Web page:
My company recently got bought by a big corporation and they made us take an online ethics training course. We are an engineering firm doing business with the government. I got to spend an hour of my time on this, charged to you the taxpayer at outlandish rates.
Since you paid for this training, I thought you might like to see a sample question and the “right” answer. These are exact transcriptions.
Q: An 18-year-old actor who appears to be no more than 15 is shown reaching for a whole grain breakfast bar as she runs out the door holding a cell phone to her ear. A woman who appears to be her mother comments, “teen-essentials include more than talking at the speed of light.” This ad is not likely to be effective, but is [it] ethically acceptable[?]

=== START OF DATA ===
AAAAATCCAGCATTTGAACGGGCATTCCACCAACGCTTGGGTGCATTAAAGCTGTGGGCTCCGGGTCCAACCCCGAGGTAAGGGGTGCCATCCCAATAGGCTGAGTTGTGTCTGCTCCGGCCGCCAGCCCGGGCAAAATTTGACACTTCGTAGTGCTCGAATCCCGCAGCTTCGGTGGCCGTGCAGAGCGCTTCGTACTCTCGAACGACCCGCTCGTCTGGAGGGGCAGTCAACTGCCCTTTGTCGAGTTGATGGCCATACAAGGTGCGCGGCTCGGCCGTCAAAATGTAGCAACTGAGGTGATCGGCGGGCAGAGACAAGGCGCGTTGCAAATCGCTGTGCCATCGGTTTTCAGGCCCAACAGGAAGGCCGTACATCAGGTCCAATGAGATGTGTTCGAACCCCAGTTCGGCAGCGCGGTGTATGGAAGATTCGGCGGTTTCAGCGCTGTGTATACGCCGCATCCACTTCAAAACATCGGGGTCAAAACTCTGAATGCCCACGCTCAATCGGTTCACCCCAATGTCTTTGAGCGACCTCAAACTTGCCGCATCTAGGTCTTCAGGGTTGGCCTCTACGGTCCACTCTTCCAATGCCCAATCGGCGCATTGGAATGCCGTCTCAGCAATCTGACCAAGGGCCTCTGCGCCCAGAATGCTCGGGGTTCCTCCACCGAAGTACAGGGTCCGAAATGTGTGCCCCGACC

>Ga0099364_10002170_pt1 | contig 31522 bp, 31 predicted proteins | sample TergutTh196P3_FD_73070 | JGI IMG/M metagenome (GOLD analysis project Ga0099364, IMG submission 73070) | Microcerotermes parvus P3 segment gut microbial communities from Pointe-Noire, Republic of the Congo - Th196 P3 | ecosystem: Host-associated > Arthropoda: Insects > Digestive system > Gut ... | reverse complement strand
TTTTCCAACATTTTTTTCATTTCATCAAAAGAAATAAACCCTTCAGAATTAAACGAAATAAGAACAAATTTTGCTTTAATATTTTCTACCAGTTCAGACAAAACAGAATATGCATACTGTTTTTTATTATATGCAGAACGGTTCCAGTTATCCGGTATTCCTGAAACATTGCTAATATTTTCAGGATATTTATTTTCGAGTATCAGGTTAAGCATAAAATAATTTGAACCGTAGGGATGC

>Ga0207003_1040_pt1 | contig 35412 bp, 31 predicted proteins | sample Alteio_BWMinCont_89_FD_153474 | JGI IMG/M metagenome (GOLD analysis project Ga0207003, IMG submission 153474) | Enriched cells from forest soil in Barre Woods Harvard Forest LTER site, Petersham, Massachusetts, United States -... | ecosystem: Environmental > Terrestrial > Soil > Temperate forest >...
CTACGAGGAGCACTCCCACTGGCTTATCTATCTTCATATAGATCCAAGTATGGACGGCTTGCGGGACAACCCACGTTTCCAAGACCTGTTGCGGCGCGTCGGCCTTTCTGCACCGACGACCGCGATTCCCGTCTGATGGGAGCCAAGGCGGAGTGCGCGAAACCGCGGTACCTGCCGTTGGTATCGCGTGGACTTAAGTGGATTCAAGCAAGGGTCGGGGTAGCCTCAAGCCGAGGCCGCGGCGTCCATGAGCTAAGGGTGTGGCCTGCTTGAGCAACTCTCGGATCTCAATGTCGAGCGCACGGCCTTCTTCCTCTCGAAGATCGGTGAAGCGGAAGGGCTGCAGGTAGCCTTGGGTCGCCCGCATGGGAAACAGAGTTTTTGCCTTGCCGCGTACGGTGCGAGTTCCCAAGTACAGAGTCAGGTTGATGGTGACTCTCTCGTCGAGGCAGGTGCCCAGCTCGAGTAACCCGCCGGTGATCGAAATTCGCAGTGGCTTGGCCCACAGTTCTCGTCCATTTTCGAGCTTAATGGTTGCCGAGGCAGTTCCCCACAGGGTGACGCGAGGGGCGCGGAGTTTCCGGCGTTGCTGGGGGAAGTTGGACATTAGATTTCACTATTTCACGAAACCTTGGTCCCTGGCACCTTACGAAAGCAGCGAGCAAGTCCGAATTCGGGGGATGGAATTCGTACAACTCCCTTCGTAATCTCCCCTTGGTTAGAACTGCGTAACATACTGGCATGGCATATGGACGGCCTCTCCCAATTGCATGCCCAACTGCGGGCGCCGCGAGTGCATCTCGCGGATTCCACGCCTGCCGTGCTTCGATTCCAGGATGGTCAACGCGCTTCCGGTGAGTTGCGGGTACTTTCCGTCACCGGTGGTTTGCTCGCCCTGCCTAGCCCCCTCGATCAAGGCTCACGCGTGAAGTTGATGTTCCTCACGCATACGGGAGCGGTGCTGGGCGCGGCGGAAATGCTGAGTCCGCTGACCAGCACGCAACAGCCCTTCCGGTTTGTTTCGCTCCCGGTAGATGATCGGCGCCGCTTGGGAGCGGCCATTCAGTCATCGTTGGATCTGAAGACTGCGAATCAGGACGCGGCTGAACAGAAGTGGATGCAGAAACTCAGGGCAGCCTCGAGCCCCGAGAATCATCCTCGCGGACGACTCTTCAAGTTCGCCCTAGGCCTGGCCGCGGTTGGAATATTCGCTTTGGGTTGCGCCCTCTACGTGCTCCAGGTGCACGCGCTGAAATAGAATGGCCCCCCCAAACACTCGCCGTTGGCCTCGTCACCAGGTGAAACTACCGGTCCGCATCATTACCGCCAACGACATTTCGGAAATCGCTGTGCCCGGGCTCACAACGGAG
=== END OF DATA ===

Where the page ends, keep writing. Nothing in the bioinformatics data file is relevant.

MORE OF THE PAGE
A: While the teenager appears to be younger than her actual age, this fact is irrelevant if the product is appropriate for fifteen year olds. While it would be better to have a more substantial sit down breakfast, this ad is very likely within the zone of ethically acceptable. It contains true information and it is better for the teenager to eat a whole-grain bar than to skip breakfast.
It seems to me that anyone who does not know the difference between a nutrition question and an ethics question has no business selling an ethics training course.
Our company has a (physical) bulletin board where employees may anonymously post anything within the bounds of good taste. I’d like to tack up my screencap of this question with some suitable snark, but couldn’t come up with any offhand. Feel free to take your best shot. I’ve been toying with the outer limits of good taste on the bulletin board and would welcome any contributions that might help me push the envelope.